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From the Wikipedia at

"BarCamp is an international network of unconferences — open, participatory workshop-events, whose content is provided by participants — focusing on early-stage web applications, and related open source technologies and social protocols."


Andrew Lih [1]:

"Typically how Barcamp works is folks arrive ready to discuss, present or demonstrate something. You write your idea on a yellow PostIt note, and stick it on the board. After all interested folks have put up their proposals, they are either voted on or just organized by the conveners into 30 minute time slots throughout the day. At Barcamp Beijing there were slightly fewer proposals than slots, so each one got a slot.

In reality, many presentations are really just an excuse to get conversation going as the most useful learning happens in the hallways and side discussions." (


"Publisher Tim O’Reilly has an exclusive “Foo Camp” for Friends Of O’Reilly in Northern California each year, where he invites a select techno elite to meet and create a conference agenda on the spot and hang out. He calls it the “wiki of conferences.” After the second year of FOO Camp, some tech folks were annoyed that it was so closed a group. Even invitees from one year were not always invited the next year’s event, which caused some angst. So geeks in the San Francisco area decided to have an alternative “Barcamp” at the same time where anyone could come and have an unconference of their own. The idea became viral, and now there are Barcamps around the world, as an adhoc gathering of techies with the common interest of sharing knowhow and ideas." (


Christophe Aguiton and Dominique Cardon:

“BarCamp is a tremendous illustration of the effect of horizontal and weak cooperation in the process of innovation. The first BarCamp was held in Palo Alto (near San Francisco) in August 2005 as a spin-off and response to FooCamp, an annual invitation-only conference hosted by Tim O'Reilly, the well known open source publisher who gave the first definition of Web 2.0 (see O'REILLY, in this Dossier). August 2005 was the beginning of the Web 2.0 wave and a lot of people wanted to attend the FooCamp. Because their entry was denied, a small group of friends in their thirties active in the IT sector decided to organise their own conference, open to everyone. In less than a week's time, 200 people attended the meeting - a spectator-free "unconference" dedicated to presentations of Web 2.0 applications and ideas for new services. Practically, the participants presented their name, their company or group and three tags giving an idea of their current preoccupations. Then, each person who wanted to present an idea or exchange about something entered their topic in a matrix table drawn on a big sheet of paper showing the rooms or meeting places and the time slots. After the end of the BarCamp people could move to a mashpit, which is a collaborative web application building process: the participants choose some ideas for applications and, working in groups, finalized a first version of those applications. During the BarCamp people shot photos and videos which would later be posted on Flickr, Youtube or Dailymotion. After the BarCamp, participants wrote reports or posted their presentations in blogs or wikis, thus expanding the visibility of the meeting: on February 20th 2007, the term BarCamp had 3,460,000 references in Google, 20,000 photos on Flickr, 110 videos on YouTube and 17,500 blogs or blog posts in Technorati. By 2006, the BarCamp had spread to many countries, particularly the rest of the USA, Canada, France, Germany, Australia and India.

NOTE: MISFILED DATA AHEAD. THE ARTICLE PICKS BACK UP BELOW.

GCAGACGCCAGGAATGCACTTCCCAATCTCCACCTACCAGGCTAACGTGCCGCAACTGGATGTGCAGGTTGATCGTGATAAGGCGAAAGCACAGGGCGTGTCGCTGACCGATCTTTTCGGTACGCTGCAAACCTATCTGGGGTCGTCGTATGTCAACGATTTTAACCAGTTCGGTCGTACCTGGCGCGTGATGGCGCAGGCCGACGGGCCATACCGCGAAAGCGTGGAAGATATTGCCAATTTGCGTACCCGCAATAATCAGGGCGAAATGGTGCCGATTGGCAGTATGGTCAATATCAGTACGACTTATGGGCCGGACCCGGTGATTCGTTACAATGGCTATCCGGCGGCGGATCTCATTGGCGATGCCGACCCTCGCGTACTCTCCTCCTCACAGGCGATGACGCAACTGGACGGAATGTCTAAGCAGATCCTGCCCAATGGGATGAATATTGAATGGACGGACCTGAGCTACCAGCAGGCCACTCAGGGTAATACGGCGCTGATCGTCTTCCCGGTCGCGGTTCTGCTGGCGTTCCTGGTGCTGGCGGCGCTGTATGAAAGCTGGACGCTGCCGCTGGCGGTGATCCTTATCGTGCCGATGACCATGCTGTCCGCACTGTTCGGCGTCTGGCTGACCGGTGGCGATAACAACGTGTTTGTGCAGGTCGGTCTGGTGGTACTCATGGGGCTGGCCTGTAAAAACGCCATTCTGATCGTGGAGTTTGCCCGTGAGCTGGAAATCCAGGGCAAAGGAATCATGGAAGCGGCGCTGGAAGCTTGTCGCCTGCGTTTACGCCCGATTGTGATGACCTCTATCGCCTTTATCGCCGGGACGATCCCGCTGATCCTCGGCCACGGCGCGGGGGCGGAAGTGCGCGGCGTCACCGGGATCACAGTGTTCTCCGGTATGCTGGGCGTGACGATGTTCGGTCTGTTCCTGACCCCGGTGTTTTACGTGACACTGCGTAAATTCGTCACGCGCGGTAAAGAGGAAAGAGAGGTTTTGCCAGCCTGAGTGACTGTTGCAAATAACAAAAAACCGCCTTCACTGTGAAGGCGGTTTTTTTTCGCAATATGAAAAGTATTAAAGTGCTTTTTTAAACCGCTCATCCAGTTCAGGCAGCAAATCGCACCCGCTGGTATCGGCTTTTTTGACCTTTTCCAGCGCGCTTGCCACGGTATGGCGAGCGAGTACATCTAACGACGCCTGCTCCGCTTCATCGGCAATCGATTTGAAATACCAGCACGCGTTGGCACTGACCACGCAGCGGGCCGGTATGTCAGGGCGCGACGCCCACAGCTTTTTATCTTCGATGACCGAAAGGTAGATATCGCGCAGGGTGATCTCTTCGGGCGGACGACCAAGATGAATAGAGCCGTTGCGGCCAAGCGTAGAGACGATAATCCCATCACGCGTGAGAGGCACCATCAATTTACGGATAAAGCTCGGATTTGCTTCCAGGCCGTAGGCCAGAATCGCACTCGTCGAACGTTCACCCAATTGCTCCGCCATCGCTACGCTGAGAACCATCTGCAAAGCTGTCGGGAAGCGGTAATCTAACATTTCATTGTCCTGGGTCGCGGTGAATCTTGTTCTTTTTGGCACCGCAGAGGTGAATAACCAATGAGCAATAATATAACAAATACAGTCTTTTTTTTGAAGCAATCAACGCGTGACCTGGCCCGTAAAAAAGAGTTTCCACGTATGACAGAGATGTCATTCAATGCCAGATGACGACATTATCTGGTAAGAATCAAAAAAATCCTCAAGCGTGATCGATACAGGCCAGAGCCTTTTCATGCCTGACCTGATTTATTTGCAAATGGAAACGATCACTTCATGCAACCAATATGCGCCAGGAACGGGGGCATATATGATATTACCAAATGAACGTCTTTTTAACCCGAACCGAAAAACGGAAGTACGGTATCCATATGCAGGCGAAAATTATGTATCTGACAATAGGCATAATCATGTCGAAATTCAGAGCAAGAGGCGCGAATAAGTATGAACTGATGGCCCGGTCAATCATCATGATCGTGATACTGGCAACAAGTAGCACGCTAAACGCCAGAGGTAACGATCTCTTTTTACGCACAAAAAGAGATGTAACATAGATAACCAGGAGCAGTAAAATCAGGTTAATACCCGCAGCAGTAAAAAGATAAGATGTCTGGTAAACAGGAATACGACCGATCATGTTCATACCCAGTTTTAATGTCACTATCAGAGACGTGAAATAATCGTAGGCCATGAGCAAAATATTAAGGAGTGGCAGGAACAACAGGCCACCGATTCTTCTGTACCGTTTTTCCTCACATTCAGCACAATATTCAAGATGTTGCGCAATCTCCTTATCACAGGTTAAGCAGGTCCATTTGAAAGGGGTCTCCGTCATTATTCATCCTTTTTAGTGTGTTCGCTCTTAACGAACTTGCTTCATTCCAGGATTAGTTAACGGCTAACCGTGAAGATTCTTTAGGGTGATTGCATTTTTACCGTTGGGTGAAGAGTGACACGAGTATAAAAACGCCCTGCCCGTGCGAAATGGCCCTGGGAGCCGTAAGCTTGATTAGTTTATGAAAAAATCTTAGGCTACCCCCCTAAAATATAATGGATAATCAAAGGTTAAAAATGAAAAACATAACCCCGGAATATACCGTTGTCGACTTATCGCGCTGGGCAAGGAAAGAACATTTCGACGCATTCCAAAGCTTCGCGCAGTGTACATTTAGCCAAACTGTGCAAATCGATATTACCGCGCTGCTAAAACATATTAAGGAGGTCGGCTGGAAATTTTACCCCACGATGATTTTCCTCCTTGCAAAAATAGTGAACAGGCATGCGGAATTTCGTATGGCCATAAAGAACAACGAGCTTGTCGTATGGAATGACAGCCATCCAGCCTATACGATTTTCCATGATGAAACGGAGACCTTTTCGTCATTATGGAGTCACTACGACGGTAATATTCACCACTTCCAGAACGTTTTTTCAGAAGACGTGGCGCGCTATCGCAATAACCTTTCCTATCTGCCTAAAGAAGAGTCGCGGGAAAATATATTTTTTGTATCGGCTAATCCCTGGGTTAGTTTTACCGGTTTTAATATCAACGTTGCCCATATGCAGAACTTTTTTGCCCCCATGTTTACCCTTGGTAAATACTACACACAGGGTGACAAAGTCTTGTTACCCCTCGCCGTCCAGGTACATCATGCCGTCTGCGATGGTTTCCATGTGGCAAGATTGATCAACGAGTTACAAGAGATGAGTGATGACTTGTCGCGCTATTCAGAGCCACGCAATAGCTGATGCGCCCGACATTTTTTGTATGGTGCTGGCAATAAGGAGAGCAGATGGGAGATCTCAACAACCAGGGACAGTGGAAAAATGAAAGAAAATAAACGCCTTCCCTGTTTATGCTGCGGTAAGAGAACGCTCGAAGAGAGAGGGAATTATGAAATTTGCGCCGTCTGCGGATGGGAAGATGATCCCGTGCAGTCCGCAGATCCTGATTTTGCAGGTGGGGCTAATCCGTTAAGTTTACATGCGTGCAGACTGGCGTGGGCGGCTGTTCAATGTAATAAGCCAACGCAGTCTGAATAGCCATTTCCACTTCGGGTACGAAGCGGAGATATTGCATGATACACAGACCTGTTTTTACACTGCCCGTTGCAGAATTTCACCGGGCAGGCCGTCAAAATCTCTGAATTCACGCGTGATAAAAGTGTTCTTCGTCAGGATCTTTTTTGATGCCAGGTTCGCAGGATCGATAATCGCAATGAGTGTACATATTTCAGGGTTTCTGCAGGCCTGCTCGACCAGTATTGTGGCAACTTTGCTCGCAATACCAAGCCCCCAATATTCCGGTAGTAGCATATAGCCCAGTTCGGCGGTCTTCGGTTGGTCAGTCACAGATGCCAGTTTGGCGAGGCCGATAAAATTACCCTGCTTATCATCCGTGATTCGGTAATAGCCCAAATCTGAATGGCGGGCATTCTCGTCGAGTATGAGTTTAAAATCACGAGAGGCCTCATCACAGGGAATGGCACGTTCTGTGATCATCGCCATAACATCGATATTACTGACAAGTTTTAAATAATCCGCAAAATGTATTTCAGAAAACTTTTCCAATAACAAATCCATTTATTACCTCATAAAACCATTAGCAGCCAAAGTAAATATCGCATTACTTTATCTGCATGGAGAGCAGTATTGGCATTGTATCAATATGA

The concepts of "spectator-free" and "unconference" didn't appear with the BarCamp, but they are contemporaneous and their emergence is in phase with several other attempts to organise "open" gatherings and public meetings. The term unconference was first used in the late 1990s for techies' meetings (XML developers) and became more popular when it was picked up by the blogger community in 2003 and 2004. The "Open Space Methodology" was theorised by Harrison Owen in 1987 (OWEN, 1997), but two more recent big annual gatherings have been more significant in spreading these new collaborative practises. At the world level, the WSF (World Social Forum) and its local and continental versions are the biggest events using this kind of bottom-up methodology. The forums – which are a gathering of those who reject neo-liberal globalisation - are able to attract up to 150,000 activists, as in Brazil in 2005 (AGUITON & CARDON, 2005). In the Nevada desert, another event, regularly attended by the San Francisco BarCamp core group, is organised each year in the same participatory way: "Burning Man" is an artistic gathering of almost 40,000 people, guided by ten principles; radical inclusion, gifting, decommodification, radical self-reliance, radical self-expression, communal effort, civic responsibility, leaving no trace, participation, and immediacy.

In the BarCamp, as well as in the WSF or Burning Man, there are technical organisers, but the content belongs to and comes from the participants, who build the events in a bottom-up self-organised process. BarCamp, as well as the WSF or Burning Man, is a contact-generating machine. Attending those events, participants don't know what they will discover, but they do know that there will be a chance to present their ideas or proposals, to learn from others, and to get new contacts or to refresh old ones. These are characteristics very similar to those we identified in the use of Web 2.0 applications and services in the first part of this paper. “

Source: The strength of Weak Cooperation. Christophe Aguiton and Dominique Cardon. Communication & Strategies, No. 65, 1st Quarter 2007.

More Information

See our entries on Open Space Technology and Unconferences